- Cape student sues, accuses school officials of slamming her to ground multiple times (04/28/16)45
- Bob Evans restaurant in Cape Girardeau among chain's 21 closings (04/26/16)9
- Missouri House votes to allow concealed weapons without permits (04/28/16)6
- Two hurt in motorcycle wreck on Interstate 55 (04/25/16)1
- Law firm requests information about Cape's traffic cameras (04/25/16)2
- Local lawmakers split over failed medical marijuana bill; voters may have a say (04/26/16)19
- Police report filed, but no charges in incident at Cape Central (04/29/16)36
- Tanker truck catches fire near Oak Ridge (04/24/16)7
- Local company makes eco-friendly kitty litter that cuts cat-box smell (04/25/16)
- Senator introduces bill for I-57 that would connect Sikeston with Little Rock (04/28/16)4
Legislators back giving police tools for battle
U.S. Attorney General John Ashcroft is pushing a broad anti-terrorist legislative package he thinks will help bring the perpetrators in last week's attack to justice, but the less-stringent laws have caused alarm for some who feel the proposal is a flagrant violation of civil liberties.
Meanwhile, Missouri's Congressional delegation says that law enforcement should have all the help it can get to combat terrorism and catch those responsible for the attacks in Washington and New York on Sept. 11.
"This is only about finding suspected terrorists," said Rep. Jo Ann Emerson, R-Cape Girardeau. "I think we have to relax some of these laws, and I think we can do that without trampling on civil liberties."
U.S. Sen. Jean Carnahan supports in principle some changes in the law, said her spokesman Dan Leistikow.
"Sen. Carnahan supports the goal of giving our law enforcement officers the tools they need to combat terrorism and to bring the criminals to justice," Leistikow said.
U.S. Sen. Christopher Bond did not return phone calls Wednesday.
The proposal, called the "Mobilization Against Terrorism Act," has not been introduced into Congress, but Ashcroft has said several times he wants to change federal wiretap laws so officials may follow a person's conversation from phone to phone.
He said that law enforcement now must ask a judge for permission to eavesdrop every time a suspect switches phones or changes jurisdictions, which has become increasingly difficult with the popularity of cellular phones.
"One of the problems that many of our wiretapping laws were written at times that cell phones didn't exist, back when terrorism on U.S. soil seemed totally inconceivable," Leistikow said. "Since Tuesday, times have changed."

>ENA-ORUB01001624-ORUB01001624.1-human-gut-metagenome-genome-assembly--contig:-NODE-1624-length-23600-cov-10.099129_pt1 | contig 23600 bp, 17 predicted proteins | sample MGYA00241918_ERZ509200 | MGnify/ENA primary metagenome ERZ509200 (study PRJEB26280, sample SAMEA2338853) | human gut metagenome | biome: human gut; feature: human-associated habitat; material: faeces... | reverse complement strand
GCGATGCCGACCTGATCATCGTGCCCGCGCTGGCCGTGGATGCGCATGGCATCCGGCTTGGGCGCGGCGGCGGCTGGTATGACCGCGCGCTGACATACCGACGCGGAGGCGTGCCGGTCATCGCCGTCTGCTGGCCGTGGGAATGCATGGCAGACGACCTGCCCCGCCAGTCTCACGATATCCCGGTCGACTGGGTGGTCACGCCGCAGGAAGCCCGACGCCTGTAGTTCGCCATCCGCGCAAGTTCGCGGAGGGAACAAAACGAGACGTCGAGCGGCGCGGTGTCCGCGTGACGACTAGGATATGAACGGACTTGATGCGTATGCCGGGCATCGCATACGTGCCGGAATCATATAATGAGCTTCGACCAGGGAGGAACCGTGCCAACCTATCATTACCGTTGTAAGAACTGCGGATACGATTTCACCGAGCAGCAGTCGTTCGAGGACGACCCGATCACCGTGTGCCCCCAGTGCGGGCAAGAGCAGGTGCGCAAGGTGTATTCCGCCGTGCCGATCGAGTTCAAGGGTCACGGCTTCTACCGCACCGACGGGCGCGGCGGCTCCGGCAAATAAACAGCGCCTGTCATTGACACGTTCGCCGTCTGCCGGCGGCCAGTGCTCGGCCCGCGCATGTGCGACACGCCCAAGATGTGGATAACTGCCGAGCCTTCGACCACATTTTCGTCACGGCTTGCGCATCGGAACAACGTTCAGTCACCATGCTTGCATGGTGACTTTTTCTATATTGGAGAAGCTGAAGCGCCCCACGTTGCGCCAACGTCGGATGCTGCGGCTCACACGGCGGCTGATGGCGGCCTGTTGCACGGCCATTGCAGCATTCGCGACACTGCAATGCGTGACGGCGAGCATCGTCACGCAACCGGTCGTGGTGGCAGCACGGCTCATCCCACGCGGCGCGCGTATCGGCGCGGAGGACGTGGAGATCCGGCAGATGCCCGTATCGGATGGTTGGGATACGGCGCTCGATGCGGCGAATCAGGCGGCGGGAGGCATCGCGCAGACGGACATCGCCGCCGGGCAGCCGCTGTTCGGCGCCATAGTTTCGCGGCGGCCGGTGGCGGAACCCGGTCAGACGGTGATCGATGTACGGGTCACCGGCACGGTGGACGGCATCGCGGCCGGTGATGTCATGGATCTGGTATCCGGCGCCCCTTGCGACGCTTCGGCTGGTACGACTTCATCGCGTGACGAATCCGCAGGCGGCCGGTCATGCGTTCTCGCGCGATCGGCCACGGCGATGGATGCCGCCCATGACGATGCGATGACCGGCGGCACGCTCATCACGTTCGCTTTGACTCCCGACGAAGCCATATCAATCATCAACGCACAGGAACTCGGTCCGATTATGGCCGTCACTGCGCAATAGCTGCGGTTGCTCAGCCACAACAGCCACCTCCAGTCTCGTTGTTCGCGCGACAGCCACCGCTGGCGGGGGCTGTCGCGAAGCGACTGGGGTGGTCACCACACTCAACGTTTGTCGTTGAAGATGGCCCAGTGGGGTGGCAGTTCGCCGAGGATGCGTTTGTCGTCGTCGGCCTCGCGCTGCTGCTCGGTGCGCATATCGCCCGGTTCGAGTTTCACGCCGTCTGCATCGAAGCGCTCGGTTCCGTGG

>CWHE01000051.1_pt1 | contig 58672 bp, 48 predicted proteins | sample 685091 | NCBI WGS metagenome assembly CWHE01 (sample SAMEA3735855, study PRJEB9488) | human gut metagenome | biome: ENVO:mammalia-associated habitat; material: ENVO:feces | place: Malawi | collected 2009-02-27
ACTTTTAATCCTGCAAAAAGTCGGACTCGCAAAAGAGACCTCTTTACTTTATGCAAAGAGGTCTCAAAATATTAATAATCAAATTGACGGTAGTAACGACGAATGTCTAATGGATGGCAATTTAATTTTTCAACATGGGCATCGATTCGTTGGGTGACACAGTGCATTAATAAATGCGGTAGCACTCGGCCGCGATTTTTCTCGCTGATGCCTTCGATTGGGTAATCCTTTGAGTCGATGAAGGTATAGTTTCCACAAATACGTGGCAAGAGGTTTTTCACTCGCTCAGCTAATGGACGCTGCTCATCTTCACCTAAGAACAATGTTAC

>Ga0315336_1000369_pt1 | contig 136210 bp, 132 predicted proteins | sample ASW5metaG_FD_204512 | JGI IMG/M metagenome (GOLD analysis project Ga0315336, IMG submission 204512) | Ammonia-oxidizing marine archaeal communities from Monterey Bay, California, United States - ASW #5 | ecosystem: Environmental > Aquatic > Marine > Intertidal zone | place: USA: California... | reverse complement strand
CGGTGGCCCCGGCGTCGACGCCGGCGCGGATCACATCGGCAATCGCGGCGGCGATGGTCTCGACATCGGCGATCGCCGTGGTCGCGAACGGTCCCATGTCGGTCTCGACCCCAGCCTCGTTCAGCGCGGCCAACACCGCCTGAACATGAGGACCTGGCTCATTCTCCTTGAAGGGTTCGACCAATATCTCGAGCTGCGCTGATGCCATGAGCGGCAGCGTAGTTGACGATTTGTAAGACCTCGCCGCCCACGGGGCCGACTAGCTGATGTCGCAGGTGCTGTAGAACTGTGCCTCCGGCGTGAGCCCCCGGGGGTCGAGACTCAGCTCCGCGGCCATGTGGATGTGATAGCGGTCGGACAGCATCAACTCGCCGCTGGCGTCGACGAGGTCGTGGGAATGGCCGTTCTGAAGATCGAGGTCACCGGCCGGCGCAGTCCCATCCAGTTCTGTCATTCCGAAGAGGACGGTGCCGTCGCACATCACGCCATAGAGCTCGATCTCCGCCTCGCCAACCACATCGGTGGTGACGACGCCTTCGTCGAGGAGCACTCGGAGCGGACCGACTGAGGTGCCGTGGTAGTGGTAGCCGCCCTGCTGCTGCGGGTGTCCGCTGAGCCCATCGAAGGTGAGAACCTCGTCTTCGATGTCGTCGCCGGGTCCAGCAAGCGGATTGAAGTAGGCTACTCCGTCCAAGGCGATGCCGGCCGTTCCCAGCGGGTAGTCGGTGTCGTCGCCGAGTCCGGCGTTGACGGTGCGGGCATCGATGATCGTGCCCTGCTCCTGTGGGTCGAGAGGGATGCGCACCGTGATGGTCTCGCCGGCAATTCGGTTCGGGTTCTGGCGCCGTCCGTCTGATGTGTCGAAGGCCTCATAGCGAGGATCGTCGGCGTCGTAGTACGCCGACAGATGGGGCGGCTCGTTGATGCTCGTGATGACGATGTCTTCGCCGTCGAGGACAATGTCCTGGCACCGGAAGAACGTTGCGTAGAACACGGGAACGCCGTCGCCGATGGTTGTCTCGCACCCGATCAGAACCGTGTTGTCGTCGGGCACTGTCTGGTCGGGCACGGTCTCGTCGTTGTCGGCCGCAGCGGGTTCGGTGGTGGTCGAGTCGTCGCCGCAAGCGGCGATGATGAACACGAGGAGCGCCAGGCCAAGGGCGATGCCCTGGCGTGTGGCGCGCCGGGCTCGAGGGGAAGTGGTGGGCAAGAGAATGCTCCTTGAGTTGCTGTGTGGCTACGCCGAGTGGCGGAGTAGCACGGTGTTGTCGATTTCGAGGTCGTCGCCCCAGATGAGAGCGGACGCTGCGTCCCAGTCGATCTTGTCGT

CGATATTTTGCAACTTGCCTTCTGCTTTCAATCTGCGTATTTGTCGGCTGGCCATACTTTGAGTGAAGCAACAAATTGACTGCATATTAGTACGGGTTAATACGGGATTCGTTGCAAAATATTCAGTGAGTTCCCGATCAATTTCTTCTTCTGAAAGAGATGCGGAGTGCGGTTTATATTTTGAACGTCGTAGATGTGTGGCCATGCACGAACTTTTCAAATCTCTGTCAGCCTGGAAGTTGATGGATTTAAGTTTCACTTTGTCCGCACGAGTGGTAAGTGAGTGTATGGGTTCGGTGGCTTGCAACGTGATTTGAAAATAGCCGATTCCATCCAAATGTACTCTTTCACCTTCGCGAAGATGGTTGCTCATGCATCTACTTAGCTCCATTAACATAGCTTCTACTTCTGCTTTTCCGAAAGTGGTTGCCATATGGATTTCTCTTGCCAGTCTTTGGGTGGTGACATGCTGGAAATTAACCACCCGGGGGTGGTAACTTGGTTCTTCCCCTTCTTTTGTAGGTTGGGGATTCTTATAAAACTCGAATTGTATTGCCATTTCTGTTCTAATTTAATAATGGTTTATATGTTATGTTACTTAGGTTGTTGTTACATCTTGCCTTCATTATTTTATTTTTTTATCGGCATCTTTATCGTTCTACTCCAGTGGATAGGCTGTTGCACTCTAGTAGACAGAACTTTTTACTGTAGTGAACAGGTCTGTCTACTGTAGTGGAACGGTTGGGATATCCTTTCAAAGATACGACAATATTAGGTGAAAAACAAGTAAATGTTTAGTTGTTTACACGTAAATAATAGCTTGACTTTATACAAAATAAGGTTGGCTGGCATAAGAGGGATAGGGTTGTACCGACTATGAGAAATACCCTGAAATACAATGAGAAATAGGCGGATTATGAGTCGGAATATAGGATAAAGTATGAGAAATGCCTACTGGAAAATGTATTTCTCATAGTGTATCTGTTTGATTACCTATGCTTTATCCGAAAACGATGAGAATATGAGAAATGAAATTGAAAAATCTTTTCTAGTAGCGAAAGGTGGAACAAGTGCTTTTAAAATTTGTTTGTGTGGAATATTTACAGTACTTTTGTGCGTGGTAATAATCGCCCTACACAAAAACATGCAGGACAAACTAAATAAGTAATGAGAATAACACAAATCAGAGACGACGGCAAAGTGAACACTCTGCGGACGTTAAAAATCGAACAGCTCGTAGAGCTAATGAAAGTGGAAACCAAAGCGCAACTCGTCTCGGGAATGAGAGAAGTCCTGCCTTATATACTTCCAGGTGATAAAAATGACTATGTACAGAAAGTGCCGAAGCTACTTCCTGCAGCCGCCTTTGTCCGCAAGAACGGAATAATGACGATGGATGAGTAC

The legislation, expected to be introduced as early as today, would also allow the attorney general to lock up foreigners considered to be terrorist suspects and order them deported without presenting evidence. The only chance for appeal would take place when a suspect was facing removal from the country.
Emerson said this is not something law-abiding citizens should be worrying about.
"We're not talking about every American, we're talking about suspected terrorists, not about my mother-in-law," she said Wednesday, visiting Cape Girardeau in part to address a media class at Southeast Missouri State University.
Skeptical of plan
Mary Nall, 52, of Marble Hill, said she is dubious.
"I am always concerned when the government tries to sneak in and pass laws that never go away," she said, saying she was a Libertarian.
She said just because the country is seeking criminals doesn't make it all right.
"It wouldn't make any difference what the circumstances are, if you're infringing on their rights by being able to get into their private conversations without a warrant, then the whole system is a sham," she said. "If the Justice Department has any inclination, they should go through the proper process and get a warrant."
Nall is not alone with her concern. Matt LeMieux, executive director of the American Civil Liberties Union of Eastern Missouri, said he planned to participate in a conference call with ACLU officials in Washington about the Justice Department's legislation.
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